The Federal Bureau of Investigations (FBI) and Europol led an international law enforcement operation that shut down the AlphaBay and Hansa dark web marketplaces.
On 20 July, the U.S. Department of Justice announced the takedown of AlphaBay, an underground commercial exchange where members bought and sold illicit goods like drugs, stolen credentials, and hacking services. The marketplace catered to 200,000 users and 40,000 vendors when law enforcement put it down. Around that same time, it boasted 250,000 listings for illegal substances and 100,000 listings for stolen and fraudulent IDs.
U.S. Attorney General Jeff Sessions couldn’t be more pleased with the takedown. As quoted in a press release issued by the Department of Justice:
“This is likely one of the most important criminal investigations of the year – taking down the largest dark net marketplace in history. Make no mistake, the forces of law and justice face a new challenge from the criminals and transnational criminal organizations who think they can commit their crimes with impunity using the dark net. The dark net is not a place to hide. The Department will continue to find, arrest, prosecute, convict, and incarcerate criminals, drug traffickers and their enablers wherever they are. We will use every tool we have to stop criminals from exploiting vulnerable people and sending so many Americans to an early grave. I believe that because of this operation, the American people are safer – safer from the threat of identity fraud and malware, and safer from deadly drugs.”
The FBI in cooperation with the U.S. Drug Enforcement Agency (DEA) moved against AlphaBay after agents discovered that Alexandre Cazes, the 25-year-old administrator and creator of the dark web marketplace, had posted his personal email in some early messages on AlphaBay’s message boards. In cooperation with Thai authorities, the FBI arrested Cazes and shut down the underground website on 5 July. Cazes, a Canadian citizen who had been living in Thailand, apparently committed suicide while in police custody a week later.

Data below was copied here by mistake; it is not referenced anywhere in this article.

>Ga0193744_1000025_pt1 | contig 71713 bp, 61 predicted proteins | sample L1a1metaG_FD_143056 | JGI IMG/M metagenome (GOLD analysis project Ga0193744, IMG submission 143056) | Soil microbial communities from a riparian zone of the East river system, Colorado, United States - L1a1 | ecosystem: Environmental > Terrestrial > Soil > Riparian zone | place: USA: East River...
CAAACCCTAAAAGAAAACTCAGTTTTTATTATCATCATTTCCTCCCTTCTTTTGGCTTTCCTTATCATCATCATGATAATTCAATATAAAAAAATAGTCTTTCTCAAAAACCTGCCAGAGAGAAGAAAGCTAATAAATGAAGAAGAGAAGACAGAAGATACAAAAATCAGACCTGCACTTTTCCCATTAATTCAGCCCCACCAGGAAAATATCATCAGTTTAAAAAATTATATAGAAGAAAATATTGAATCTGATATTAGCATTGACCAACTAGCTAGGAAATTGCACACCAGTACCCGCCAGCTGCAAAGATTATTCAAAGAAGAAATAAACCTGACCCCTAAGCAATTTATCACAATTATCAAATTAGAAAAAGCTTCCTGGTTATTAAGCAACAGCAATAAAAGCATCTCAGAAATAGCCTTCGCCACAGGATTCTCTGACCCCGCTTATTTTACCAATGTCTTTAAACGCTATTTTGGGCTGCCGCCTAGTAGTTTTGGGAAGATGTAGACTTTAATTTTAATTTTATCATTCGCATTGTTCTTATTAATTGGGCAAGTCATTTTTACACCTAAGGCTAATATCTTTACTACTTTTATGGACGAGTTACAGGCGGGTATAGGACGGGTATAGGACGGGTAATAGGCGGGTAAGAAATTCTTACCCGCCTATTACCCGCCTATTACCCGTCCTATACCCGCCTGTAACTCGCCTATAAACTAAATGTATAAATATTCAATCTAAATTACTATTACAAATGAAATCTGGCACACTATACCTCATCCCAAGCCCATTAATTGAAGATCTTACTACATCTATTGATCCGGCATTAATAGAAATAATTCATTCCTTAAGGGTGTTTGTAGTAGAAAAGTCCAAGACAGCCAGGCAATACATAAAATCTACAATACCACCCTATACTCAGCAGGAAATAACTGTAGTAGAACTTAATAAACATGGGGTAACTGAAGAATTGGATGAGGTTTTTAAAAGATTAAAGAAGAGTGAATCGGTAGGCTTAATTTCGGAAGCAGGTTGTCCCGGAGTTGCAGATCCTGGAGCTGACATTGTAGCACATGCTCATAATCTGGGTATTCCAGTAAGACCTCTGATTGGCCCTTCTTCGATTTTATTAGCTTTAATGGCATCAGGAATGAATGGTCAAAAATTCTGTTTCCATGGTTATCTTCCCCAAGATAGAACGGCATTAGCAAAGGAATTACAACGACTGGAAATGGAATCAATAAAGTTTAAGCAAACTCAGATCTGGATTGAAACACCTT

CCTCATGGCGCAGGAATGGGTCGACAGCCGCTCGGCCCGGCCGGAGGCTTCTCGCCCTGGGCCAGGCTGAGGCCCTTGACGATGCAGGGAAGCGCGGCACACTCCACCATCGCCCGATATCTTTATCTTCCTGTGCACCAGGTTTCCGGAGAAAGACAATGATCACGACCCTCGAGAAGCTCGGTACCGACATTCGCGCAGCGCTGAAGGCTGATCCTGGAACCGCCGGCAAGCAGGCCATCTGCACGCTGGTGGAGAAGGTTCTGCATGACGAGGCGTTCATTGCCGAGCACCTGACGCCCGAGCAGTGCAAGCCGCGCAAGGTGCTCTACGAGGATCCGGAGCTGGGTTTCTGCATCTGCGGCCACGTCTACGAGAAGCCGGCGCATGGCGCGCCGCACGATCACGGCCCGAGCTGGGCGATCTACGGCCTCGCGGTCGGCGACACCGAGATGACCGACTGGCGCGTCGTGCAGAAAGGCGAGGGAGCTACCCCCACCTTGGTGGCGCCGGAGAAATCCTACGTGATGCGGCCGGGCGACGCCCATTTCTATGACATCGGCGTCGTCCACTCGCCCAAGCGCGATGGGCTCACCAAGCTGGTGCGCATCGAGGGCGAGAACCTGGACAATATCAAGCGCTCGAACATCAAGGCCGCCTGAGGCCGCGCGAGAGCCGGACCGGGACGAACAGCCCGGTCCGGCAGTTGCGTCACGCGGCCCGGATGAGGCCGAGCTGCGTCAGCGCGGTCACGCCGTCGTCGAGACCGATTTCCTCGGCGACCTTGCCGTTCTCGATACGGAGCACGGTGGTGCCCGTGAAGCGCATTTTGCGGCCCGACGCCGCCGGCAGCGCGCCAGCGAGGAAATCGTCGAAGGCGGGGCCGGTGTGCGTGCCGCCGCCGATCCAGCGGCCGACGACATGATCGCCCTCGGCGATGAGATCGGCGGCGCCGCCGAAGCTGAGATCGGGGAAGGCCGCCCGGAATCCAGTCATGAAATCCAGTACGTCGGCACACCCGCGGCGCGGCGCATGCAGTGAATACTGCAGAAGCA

After AlphaBay went offline, its users began flocking to Hansa, the third largest marketplace on the dark web at that time. Those users didn’t know law enforcement officials were watching their migration.
With the support of Europol, the Dutch National Police had seized control of and begun monitoring Hansa on 20 June 2017. This investigative activity enabled Dutch officials to observe an eight-fold increase in the number of Hansa members immediately following AlphaBay’s takedown. The Dutch National Police subsequently took down the marketplace a month later.
Rob Wainwright, the executive director of Europol, says such cooperation between Europe and the United States against drug traffickers isn’t going anywere:
“This is an outstanding success by authorities in Europe and the US. The capability of drug traffickers and other serious criminals around the world has taken a serious hit today after a highly sophisticated joint action in multiple countries. By acting together on a global basis the law enforcement community has sent a clear message that we have the means to identify criminality and strike back, even in areas of the Dark Web. There are more of these operations to come.”
In the meantime, U.S. prosecutors are moving to seize the assets Cazes’ wife around the world.